The world's largest food company, Nestlé, reported higher-than-expected profits yesterday, prompting the largest single-day share price rise for five years. The company promised to buy back $21bn (£10bn) of its own stock over the next three years, rather than using spare cash to finance acquisitions.
Net income for the group climbed 18 per cent to SFr4.9bn in the first half of the year, considerably ahead of analysts' expectations, with sales up 8.4 per cent. The chief executive, Peter Brabeck-Letmathe, said he expected " further sustainable improvements" for the rest of the year.
One European analyst said: "Brabeck has delivered again. After looking at Nestlé for 15 years, I have never seen anything like this."
Nestlé shares rose SFr27.75, or 6.1 per cent, to close yesterday at Sfr479.5 on the Zurich Stock Exchange.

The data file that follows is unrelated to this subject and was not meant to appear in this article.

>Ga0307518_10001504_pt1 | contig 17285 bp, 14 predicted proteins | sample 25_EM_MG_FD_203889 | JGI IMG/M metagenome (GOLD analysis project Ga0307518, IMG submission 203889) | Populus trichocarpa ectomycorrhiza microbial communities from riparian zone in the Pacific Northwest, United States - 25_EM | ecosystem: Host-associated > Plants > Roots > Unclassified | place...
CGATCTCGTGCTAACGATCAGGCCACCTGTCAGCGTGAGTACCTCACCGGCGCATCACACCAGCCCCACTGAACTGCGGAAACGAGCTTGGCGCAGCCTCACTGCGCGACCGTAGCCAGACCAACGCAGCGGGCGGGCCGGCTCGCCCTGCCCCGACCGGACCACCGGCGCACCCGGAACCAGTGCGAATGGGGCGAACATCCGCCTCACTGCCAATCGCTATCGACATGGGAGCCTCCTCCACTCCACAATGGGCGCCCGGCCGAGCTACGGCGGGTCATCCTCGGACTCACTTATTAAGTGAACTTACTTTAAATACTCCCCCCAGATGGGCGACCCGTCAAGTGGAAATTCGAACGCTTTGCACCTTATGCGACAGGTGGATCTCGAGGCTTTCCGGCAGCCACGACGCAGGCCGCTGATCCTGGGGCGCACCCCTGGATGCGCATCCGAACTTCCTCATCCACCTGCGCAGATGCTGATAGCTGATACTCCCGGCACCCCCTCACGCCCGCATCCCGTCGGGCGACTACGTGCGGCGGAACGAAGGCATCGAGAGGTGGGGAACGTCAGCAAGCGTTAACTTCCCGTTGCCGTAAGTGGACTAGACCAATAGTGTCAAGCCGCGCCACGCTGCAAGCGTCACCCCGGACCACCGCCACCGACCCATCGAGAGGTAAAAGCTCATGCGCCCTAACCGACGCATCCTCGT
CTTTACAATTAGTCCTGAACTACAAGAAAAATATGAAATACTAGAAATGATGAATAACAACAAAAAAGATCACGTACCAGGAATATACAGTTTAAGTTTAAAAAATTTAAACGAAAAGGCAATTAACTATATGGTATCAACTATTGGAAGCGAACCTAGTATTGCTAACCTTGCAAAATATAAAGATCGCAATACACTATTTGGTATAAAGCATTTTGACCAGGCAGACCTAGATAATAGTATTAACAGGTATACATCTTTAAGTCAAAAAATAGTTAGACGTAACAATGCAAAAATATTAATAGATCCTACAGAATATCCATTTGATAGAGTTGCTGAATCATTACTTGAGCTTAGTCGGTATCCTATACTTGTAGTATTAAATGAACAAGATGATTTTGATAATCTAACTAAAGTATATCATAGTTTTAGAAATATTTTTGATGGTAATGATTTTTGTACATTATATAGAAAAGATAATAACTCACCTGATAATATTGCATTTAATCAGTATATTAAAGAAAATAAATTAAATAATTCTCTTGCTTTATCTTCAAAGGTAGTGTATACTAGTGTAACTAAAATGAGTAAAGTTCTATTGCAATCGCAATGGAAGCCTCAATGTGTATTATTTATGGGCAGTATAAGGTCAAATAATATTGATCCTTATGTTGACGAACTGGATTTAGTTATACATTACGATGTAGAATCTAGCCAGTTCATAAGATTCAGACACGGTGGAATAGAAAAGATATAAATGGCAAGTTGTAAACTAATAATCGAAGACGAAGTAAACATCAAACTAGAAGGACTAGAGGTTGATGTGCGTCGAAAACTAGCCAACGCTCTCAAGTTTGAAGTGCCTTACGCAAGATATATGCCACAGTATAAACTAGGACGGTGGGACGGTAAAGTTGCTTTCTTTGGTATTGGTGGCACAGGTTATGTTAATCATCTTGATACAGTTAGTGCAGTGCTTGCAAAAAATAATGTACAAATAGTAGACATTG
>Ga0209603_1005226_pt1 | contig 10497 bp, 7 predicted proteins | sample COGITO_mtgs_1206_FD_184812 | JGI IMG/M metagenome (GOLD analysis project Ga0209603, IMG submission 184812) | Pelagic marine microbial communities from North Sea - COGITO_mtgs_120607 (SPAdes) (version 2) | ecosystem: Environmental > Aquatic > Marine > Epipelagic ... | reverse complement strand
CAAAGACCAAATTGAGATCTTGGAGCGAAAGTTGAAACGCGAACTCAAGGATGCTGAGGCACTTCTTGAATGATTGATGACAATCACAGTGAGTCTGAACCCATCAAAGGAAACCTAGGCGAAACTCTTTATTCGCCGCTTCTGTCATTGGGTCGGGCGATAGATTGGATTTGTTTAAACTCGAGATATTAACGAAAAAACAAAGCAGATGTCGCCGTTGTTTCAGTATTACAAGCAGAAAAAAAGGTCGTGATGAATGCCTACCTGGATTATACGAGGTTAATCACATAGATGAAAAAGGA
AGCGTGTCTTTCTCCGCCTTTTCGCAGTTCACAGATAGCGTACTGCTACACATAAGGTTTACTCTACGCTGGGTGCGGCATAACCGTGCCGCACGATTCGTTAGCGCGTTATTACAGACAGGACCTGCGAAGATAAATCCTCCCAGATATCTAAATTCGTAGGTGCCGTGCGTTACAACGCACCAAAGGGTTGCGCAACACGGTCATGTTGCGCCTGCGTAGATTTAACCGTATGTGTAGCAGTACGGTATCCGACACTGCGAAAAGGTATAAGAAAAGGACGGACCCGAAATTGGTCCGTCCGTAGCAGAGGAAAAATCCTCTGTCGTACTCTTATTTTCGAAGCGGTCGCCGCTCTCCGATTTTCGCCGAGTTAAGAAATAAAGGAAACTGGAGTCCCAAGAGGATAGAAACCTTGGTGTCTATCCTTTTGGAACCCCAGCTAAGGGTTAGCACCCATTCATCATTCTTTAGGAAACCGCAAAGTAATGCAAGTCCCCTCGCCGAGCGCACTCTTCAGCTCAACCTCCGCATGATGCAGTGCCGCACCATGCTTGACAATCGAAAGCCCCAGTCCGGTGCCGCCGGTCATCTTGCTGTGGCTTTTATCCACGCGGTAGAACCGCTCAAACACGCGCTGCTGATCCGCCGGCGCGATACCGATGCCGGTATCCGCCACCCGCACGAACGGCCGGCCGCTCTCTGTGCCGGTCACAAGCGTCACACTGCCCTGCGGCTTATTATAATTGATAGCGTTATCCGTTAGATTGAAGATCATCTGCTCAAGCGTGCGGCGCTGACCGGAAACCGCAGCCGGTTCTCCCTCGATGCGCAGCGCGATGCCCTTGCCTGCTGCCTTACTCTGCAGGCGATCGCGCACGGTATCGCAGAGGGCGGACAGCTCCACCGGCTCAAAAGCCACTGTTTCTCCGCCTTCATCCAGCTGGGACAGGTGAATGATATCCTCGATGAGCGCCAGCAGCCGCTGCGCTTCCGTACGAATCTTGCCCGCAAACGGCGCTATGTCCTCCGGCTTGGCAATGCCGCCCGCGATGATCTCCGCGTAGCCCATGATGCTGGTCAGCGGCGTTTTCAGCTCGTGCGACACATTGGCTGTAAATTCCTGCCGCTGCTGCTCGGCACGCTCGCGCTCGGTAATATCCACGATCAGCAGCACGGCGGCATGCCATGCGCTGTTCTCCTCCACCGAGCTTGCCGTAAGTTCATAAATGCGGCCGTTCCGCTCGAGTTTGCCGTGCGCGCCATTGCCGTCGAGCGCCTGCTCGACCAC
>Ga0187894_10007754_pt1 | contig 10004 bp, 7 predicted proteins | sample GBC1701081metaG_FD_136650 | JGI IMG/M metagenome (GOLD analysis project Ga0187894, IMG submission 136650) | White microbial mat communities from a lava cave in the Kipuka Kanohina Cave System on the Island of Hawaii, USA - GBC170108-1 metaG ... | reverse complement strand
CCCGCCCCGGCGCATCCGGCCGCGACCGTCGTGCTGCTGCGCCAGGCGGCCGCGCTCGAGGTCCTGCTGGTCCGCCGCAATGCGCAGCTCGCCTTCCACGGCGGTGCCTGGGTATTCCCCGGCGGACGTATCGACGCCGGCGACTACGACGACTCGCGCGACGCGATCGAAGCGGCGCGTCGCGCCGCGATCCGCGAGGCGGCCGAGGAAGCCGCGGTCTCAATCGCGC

While the Swiss conglomerate has been on the takeover trail this year, acquiring two units of Novartis for $8bn, Mr Brabeck-Letmathe said it was "time to consolidate, and we do not see any major takeovers coming up".
The comments follow speculation that as the producer of KitKat, Nestlé might bid for the chocolate producer Godiva, which was put up for sale last week by Campbell Soup.
Nestlé said the main drivers for growth were the group's core divisions, especially the food and beverage businesses, as well as seeing strong profitability from the newer health foods and pet food divisions.
With increased demand from Chinese and Indian consumers, agricultural commodity prices have risen by more than 10 per cent this year alone. Nestlé has responded with consistent price rises, which have maintained profits but does not seem to have deterred consumers. Even so, the firm warned yesterday that price increases will probably slow volume growth in the second half of the year and "heighten pressure" on profitability.